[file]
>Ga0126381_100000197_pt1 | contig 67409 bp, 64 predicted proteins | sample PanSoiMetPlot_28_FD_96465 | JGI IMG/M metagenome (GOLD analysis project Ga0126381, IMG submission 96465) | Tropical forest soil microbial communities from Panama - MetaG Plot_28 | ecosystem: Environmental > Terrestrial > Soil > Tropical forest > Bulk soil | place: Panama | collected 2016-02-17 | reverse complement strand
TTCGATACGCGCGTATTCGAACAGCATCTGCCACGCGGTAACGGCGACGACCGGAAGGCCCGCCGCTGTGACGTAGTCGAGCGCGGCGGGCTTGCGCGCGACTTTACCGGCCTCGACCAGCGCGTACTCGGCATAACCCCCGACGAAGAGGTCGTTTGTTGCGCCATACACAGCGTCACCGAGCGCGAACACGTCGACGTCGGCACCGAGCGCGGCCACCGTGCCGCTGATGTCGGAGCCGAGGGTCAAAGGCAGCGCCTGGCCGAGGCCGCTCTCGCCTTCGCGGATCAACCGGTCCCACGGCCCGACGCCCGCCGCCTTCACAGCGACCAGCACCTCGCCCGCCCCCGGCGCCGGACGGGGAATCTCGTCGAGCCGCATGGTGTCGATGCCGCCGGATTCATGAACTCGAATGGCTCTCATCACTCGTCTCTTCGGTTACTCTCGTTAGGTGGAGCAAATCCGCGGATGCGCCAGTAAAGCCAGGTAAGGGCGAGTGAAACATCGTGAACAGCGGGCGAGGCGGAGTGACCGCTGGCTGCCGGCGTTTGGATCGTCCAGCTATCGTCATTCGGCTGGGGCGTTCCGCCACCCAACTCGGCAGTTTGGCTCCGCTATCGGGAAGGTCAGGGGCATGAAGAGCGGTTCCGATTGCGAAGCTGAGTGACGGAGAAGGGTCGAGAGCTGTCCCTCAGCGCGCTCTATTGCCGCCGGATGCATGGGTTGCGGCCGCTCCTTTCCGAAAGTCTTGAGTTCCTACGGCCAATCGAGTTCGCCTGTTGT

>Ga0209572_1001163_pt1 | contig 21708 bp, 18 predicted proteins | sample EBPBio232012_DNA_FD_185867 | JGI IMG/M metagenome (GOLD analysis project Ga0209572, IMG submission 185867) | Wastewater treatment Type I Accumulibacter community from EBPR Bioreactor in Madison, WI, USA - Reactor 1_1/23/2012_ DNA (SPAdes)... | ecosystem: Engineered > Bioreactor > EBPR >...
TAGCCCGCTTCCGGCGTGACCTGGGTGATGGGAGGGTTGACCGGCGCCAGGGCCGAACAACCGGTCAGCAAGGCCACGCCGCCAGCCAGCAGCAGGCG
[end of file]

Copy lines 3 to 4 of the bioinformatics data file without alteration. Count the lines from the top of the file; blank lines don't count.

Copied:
>Ga0209572_1001163_pt1 | contig 21708 bp, 18 predicted proteins | sample EBPBio232012_DNA_FD_185867 | JGI IMG/M metagenome (GOLD analysis project Ga0209572, IMG submission 185867) | Wastewater treatment Type I Accumulibacter community from EBPR Bioreactor in Madison, WI, USA - Reactor 1_1/23/2012_ DNA (SPAdes)... | ecosystem: Engineered > Bioreactor > EBPR >...
TAGCCCGCTTCCGGCGTGACCTGGGTGATGGGAGGGTTGACCGGCGCCAGGGCCGAACAACCGGTCAGCAAGGCCACGCCGCCAGCCAGCAGCAGGCG